Gas Mileage and Caribou
The environmental lobby in Washington fought like wolves to save the caribou in Alaska's Arctic wilderness from oil drilling. It even strongly backed a presidential aspirant, Sen. John Kerry (D) of Massachusetts, in his threatened filibuster against the pro-drilling bill. The tactic worked. Last week, the full Senate didn't even get to vote directly on the measure.
The heart-string issue of saving wilderness was used by many environmental groups to raise money and gain members through mass mailings. Perhaps this opportunity to exploit such an obviously emotional cause helps explain why the same lobby has been far less successful, and less diligent, in pushing a seemingly mundane issue with far more impact on the environment than saving a remote wildlife refuge: raising the nation's average gas mileage.
Few Americans give money to push Congress on this planet-saving issue, or vote for leaders who would order automakers to make more expensive but more fuel-efficient vehicles. Yet everything from global warming to local air pollution, from US dependency on Arab oil to the nation's trade deficit depends on whether SUVs and light trucks will get 13 or 21 m.p.g.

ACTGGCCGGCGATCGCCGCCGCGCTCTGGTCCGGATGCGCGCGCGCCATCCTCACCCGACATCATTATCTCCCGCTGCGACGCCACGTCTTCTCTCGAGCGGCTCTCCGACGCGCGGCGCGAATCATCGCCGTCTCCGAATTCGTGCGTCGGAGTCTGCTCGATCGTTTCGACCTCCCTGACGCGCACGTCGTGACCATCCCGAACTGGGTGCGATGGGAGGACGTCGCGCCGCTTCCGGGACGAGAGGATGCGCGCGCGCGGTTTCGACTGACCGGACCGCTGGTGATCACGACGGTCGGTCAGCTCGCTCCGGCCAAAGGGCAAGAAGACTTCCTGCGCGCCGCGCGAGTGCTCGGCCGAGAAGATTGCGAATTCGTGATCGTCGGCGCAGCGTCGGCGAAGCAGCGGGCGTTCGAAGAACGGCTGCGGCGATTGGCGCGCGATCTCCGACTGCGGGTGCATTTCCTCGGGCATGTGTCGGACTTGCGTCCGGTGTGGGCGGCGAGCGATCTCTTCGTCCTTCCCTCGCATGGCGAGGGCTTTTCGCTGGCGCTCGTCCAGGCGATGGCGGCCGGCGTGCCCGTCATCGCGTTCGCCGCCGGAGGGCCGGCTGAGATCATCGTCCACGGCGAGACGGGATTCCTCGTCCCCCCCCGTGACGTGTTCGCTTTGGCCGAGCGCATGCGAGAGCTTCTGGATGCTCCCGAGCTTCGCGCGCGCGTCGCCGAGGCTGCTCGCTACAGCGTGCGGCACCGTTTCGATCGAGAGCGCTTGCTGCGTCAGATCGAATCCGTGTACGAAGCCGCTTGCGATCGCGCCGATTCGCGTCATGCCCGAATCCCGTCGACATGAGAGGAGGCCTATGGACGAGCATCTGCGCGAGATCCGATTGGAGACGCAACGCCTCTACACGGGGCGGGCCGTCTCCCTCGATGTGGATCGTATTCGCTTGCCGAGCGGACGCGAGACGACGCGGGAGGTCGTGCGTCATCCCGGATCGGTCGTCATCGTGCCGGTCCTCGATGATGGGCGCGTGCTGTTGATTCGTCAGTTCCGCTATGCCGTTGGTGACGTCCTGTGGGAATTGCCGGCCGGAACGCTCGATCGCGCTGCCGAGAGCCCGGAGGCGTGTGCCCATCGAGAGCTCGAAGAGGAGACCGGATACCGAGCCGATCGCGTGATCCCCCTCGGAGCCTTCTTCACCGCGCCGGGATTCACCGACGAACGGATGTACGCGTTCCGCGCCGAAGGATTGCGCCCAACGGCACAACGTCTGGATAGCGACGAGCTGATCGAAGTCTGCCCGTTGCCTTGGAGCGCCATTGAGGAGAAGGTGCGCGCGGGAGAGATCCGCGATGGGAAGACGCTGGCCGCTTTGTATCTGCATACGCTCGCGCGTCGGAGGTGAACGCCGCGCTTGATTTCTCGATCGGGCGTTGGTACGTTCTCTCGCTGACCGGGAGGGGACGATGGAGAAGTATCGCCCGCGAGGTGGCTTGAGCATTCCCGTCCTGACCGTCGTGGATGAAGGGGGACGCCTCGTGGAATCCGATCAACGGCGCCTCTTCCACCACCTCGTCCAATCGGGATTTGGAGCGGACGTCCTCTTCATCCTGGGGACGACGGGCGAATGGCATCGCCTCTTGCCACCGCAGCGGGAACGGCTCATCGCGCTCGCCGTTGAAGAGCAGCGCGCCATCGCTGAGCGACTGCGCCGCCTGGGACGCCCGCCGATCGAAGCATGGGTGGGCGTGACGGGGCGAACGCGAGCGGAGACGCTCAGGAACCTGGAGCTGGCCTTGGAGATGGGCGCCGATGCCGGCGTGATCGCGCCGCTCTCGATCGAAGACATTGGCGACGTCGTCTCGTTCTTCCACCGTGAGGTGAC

Last month, a bill offered by Sens. Kerry and John McCain (R) of Arizona that would force a 50 percent increase in mileage standards failed. A much weaker bill, promoted by senators representing auto-industry states and farmers who want inexpensive pickup trucks, did pass. An attempt by one senator, meanwhile, to broker a deal on the oil-drilling and mileage standards never found traction.
The Senate's action Â- or nonaction Â- on these two issues reflects the public's own contrary notions on energy conservation and the environment. Making the self-sacrifice to buy more expensive vehicles and reduce both pollution and oil consumption is far more difficult than voicing support for the near-mythical ideal of a "pristine" Arctic wilderness.
Environmental leaders need to lead more than pander to Americans. The higher priority is persuading the Senate, as it nears a vote on an energy bill this week, to raise mileage standards for SUVs and light trucks.